Oscar Isaac is quickly becoming one of my favourite actors. I can’t wait to see him in Star Wars: The Force Awakens and I have no idea what to expect from him in X-Men: Apocalypse, which I’ve come to realize is actually quite exciting, but what’s so fascinating about his role in Mojave is just how much he’s the anti-Llewyn Davis. Jack’s an artist in his own way and he’s fallen on hard times (creatively), but rather than searching for meaning and inspiration, or even introspection like his counterpart Thomas, he turns his frustrations outward. He says he’s “part of the 99%” though it doesn’t seem like he’s talking about economics as much as he’s referring to his lack of success in the face of Thomas’ celebrity status. You’ll notice that I’m talking mostly about Isaac’s character, and that’s because he’s the heart and blackened soul of the film. Even when he’s not on screen, Thomas’ actions are a direct result of Jack invading his life.
Jack cleans himself up, trading in his hobo-chic for casual wear and a crew cut, until he eventually manages to steal a suit. Ah, how the wicked climb up the ladder in Tinseltown! There’s a lot that Monahan is trying to say about Hollywood, in addition to some vague anti-technology sentiments that don’t really add up, but the two things he manages to do better than anything are capturing Thomas’ paranoia, and giving him a reason to be paranoid in the form of Jack, a guy you almost want to catch up to Thomas because you just know that before he does him any harm, he’s going to talk his ear off since he fancies himself a villain. He most definitely is, but he’s such a goofy villain, too! During most of his time tailing Thomas and his girlfriend, he’s talking to a dog! And he keeps calling this dog “brother” as well!
When the two finally manage to have their second sit-down, well over an hour into the movie, they talk about circumstances and relative truths, and the film finally gets as good as it was during the campfire. Real life crimes and how they could potentially be relayed to the police are re-contextualized as fictional narratives for these two storytellers to play with, and we finally get to see this villain in a position of vulnerability, only by this point it’s not necessarily something we want to see. We know we’re supposed to root for Thomas because he’s the protagonist and the more morally straightforward of the two (he’s still very much an asshole), but he’s so intense and serious that there’s almost a longing for more Oscar Isaac doing whatever the hell he’s been doing thus far.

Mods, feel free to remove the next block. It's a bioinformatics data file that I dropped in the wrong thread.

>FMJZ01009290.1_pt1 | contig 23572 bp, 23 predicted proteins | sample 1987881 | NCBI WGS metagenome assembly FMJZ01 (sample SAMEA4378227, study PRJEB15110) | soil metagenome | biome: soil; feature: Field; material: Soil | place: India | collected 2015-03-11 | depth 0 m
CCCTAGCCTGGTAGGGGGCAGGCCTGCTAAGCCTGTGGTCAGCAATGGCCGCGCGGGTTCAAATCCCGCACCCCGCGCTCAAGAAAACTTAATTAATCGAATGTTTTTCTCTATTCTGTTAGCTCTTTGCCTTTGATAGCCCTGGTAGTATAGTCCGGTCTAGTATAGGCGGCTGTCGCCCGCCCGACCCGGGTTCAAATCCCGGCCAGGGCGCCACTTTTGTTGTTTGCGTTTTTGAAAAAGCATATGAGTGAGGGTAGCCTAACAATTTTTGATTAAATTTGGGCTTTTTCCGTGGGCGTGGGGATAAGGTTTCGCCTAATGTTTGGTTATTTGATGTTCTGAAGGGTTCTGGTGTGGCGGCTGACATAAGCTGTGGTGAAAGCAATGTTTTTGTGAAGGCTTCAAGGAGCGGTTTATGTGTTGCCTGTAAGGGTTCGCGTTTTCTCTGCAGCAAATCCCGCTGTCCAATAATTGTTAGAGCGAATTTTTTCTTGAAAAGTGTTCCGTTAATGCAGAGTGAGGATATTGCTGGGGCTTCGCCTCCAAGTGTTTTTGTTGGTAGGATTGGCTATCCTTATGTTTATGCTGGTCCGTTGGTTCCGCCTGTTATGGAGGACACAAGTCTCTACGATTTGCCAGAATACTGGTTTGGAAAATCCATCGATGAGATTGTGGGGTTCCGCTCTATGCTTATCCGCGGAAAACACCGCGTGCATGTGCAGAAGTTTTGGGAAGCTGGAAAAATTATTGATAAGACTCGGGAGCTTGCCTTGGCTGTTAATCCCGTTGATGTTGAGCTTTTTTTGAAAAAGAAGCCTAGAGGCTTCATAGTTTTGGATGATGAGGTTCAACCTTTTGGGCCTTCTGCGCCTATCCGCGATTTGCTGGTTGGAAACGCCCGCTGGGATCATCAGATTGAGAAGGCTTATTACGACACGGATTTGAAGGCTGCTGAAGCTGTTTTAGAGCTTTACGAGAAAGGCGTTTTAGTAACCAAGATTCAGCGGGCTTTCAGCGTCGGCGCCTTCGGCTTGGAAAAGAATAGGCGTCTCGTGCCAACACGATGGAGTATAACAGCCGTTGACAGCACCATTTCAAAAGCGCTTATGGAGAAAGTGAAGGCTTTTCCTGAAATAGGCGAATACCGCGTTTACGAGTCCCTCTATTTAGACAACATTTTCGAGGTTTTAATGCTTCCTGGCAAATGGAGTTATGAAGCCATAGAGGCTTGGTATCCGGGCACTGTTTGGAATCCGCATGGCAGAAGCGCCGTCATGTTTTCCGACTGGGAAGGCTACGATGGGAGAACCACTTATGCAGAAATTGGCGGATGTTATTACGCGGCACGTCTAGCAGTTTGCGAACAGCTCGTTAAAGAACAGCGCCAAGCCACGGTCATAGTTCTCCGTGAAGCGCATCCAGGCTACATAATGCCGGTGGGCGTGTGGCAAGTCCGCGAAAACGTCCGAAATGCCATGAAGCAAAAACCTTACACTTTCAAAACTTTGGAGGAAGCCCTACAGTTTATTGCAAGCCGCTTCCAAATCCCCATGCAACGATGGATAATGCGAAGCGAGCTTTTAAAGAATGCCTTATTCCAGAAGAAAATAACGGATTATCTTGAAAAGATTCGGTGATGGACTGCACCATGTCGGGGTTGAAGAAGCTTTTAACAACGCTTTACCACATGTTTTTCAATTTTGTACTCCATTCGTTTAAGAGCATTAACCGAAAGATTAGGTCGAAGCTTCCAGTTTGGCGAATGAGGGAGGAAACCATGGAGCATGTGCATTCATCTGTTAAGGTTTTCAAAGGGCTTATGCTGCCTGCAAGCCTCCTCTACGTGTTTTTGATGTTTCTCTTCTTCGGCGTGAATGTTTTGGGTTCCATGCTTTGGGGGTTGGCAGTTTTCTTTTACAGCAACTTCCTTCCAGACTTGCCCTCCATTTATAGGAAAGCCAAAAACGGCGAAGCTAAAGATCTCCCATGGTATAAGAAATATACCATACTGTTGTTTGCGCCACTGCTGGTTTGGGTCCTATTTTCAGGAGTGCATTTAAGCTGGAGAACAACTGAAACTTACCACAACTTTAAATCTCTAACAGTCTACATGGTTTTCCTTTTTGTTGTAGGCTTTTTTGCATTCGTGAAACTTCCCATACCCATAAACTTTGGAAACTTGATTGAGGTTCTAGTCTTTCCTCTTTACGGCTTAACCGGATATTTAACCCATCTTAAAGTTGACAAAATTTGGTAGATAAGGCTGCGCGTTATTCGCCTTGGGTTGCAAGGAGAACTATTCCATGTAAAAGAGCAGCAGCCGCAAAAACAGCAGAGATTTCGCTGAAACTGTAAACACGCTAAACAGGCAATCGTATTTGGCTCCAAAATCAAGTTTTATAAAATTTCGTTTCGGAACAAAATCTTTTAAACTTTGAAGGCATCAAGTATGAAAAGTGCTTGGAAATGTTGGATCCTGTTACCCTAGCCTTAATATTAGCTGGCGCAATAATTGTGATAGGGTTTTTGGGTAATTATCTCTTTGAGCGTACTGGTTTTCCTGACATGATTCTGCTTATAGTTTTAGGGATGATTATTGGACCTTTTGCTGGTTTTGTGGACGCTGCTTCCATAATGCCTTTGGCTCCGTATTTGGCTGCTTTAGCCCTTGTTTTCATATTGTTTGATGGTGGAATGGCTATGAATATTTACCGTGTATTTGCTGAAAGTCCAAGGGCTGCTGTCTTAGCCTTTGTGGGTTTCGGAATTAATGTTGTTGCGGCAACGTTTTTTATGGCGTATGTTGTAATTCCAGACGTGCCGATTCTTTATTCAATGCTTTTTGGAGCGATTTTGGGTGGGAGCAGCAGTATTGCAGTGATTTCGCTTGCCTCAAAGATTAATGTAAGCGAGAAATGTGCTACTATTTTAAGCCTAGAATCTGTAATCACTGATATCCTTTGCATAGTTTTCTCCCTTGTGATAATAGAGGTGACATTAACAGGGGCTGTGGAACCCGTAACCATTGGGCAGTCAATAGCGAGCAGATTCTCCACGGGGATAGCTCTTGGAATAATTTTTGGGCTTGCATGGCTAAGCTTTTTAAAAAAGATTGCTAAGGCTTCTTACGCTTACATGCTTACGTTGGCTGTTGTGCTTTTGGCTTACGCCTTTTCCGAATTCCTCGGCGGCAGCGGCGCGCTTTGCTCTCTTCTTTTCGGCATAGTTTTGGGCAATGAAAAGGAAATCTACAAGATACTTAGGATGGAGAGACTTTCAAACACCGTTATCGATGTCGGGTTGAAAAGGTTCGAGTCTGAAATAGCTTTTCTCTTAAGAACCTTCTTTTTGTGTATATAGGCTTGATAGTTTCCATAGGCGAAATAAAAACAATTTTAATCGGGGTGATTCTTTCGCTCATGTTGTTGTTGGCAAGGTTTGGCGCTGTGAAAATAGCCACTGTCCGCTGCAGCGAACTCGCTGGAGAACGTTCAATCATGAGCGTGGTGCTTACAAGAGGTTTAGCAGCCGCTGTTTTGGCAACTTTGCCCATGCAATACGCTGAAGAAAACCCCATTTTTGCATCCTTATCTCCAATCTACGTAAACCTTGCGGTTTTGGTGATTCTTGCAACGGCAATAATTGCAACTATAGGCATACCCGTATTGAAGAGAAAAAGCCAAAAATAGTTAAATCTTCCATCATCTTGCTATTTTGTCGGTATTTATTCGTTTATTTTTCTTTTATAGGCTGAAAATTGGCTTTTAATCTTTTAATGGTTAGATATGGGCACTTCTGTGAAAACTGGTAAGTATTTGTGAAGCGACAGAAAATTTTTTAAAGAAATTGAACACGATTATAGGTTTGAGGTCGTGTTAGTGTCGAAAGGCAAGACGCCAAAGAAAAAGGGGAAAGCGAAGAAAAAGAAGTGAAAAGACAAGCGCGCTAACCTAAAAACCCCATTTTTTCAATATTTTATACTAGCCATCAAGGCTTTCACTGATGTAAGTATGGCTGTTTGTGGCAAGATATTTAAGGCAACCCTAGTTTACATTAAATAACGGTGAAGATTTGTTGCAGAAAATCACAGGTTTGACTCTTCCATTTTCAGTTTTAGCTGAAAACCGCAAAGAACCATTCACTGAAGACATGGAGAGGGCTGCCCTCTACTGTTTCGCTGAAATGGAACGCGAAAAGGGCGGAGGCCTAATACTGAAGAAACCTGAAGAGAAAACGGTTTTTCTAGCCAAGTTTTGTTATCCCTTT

Mojave is the kind of movie where one character represents Satan and his polar opposite represents Satan, while a third unrelated producer character is also a terrible human being who represents ultimate villainy, but it’s also fully aware of how ridiculous it is. Everyone’s evil, and selfish, and a backstabber of some sort, and Monahan’s disdain for all the characters and the people they represent is so blatantly obvious, because he makes no attempt to disguise it, nor should he. The film has no qualms about who or what it’s poking fun at, and by dropping this strange amalgam of weird ideas named Jack right into the middle of his world, Monahan is essentially setting it ablaze and laughing maniacally as it crumbles to the ground. The film has no overarching or important statements to make about creativity beyond Thomas’ internal struggle that isn’t really resolved, and it doesn’t tell us anything we don’t already know about the industry or the people who make movies. What Monahan does do is use that setting to let his creativity run amok without restraint or concern, ultimately forgoing any and all introspection in favour of violence and cynicism, just like Thomas at the campfire.
What do these people represent? What do their words really mean? What’s the underlying truth revealed by each of their actions? Don’t worry about it! They’ll probably tell you themselves by the time the credits roll, but in doing so, you’ll be able to understand the specific function of everything they do or say without giving it much thought, and the only thing you need to be concerned about is having a good time. The movie reads like a first draft, but not in a way that makes it feel amateur or poorly thought out. It feels unfiltered and untampered with, like a pure idea written down the moment it sprung directly out of the head of a man wandering the desert. In any other movie, that would be a bad thing. Here, it’s gold. Silly, cynical gold, and Oscar Isaac is the alchemist.